While a majority of seaplane activity occurs in the Northwest and Alaska, the rest of the country still experiences fatal seaplane accidents. That is just what occurred on October 4, 2020, in Queens New York. The Cessna 182 seaplane was moving fast and apparently skipping on the water just before it crashed into a solid pier tearing the aircraft apart. One passenger died, and the pilot and another passenger survived but with serious injuries. The cause of the crash is under investigation by the NTSB. Hopefully, the surviving pilot will be able to shed light on what happened.
The ability to land and take off on water gives seaplanes wonderful access to areas otherwise inaccessible to aircraft. As the conditions vary with each body of water, some common risks are inherent in all water operations, such as changing wind, challenging waves, boat traffic, water currents, and water and shore obstructions.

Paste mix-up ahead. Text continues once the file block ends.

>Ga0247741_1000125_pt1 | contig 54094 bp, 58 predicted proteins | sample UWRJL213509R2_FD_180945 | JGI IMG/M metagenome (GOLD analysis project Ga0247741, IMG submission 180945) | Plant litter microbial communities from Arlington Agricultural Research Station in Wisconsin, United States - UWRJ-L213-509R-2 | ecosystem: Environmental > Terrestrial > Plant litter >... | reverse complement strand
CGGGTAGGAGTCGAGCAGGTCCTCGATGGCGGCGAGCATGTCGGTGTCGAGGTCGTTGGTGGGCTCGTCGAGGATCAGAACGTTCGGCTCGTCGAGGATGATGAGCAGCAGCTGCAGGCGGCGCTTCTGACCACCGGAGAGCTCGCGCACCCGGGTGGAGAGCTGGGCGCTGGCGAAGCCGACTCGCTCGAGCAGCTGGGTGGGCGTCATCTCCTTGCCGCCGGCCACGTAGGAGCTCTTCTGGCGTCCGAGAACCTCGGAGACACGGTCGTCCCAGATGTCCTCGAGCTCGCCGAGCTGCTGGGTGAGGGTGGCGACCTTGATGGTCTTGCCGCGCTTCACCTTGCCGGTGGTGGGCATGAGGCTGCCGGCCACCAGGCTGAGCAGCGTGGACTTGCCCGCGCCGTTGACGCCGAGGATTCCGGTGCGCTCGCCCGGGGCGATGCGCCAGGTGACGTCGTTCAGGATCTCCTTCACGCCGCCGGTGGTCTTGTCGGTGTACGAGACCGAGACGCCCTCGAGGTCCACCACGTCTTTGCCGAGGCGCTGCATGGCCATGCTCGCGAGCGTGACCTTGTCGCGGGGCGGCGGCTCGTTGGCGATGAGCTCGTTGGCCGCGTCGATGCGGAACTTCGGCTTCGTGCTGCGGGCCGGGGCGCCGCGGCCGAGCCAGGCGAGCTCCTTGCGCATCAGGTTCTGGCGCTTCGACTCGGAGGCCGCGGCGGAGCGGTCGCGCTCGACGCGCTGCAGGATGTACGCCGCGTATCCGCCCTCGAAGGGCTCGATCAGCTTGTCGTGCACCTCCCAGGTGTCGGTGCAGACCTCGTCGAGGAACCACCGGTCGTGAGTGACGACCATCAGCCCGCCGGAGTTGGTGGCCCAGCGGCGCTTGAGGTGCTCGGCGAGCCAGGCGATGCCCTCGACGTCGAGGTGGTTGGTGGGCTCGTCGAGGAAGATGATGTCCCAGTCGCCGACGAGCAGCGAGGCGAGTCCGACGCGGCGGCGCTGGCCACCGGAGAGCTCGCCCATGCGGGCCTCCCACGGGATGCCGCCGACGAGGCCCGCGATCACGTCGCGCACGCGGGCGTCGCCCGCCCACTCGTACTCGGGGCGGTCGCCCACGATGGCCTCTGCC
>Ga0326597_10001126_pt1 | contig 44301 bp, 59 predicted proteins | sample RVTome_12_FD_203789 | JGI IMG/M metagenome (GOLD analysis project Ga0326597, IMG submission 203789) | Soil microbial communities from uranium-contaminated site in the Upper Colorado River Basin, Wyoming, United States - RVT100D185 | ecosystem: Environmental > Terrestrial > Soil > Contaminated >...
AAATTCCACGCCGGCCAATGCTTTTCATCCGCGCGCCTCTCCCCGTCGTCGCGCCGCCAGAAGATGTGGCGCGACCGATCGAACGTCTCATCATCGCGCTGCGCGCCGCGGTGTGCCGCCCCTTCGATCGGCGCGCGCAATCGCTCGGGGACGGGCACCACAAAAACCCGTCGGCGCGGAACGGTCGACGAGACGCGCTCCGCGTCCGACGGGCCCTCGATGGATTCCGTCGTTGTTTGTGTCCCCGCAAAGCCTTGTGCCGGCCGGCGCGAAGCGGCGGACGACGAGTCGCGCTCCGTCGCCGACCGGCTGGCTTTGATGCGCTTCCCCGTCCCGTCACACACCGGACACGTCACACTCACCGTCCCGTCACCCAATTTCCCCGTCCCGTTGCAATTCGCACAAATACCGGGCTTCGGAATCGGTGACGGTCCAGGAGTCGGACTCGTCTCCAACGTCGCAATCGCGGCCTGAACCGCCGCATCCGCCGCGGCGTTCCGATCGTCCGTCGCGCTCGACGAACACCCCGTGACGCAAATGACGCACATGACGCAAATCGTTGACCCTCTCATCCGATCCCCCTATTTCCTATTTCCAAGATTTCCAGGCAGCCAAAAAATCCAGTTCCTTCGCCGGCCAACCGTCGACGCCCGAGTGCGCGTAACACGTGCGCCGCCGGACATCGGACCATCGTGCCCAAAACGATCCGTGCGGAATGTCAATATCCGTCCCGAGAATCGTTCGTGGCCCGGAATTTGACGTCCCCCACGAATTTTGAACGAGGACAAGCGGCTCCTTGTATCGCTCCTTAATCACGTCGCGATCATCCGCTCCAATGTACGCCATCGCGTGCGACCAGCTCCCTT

For example, when an accident causes seaplanes to flip over in the water, a very dangerous condition arises, even if the seaplane does not sink. The aircraft is held by its floats upside down just below the surface, its fuselage will be underwater making timely escape critical. Survivability depends on many factors including emergency egress.
Aviation Law Group has handled many fatal and serious injury seaplane accidents, including in the lower 48 States, British Columbia, and in Alaska. Even if the original accident was caused by pilot error, there may be other contributing causes such as maintenance, egressability, product failure, and survivability. At ALG we work with a variety of experts throughout the aviation industry to investigate and prove our seaplane accident cases and have our own in-house sea-plane rated attorney. We have handled claims against many seaplane operators and maintenance providers. Attorneys at ALG have also given numerous aviation industry talks about seaplane safety and accidents.
ALG attorneys are available to handle seaplane accident cases throughout the U.S., and in Canada and other countries.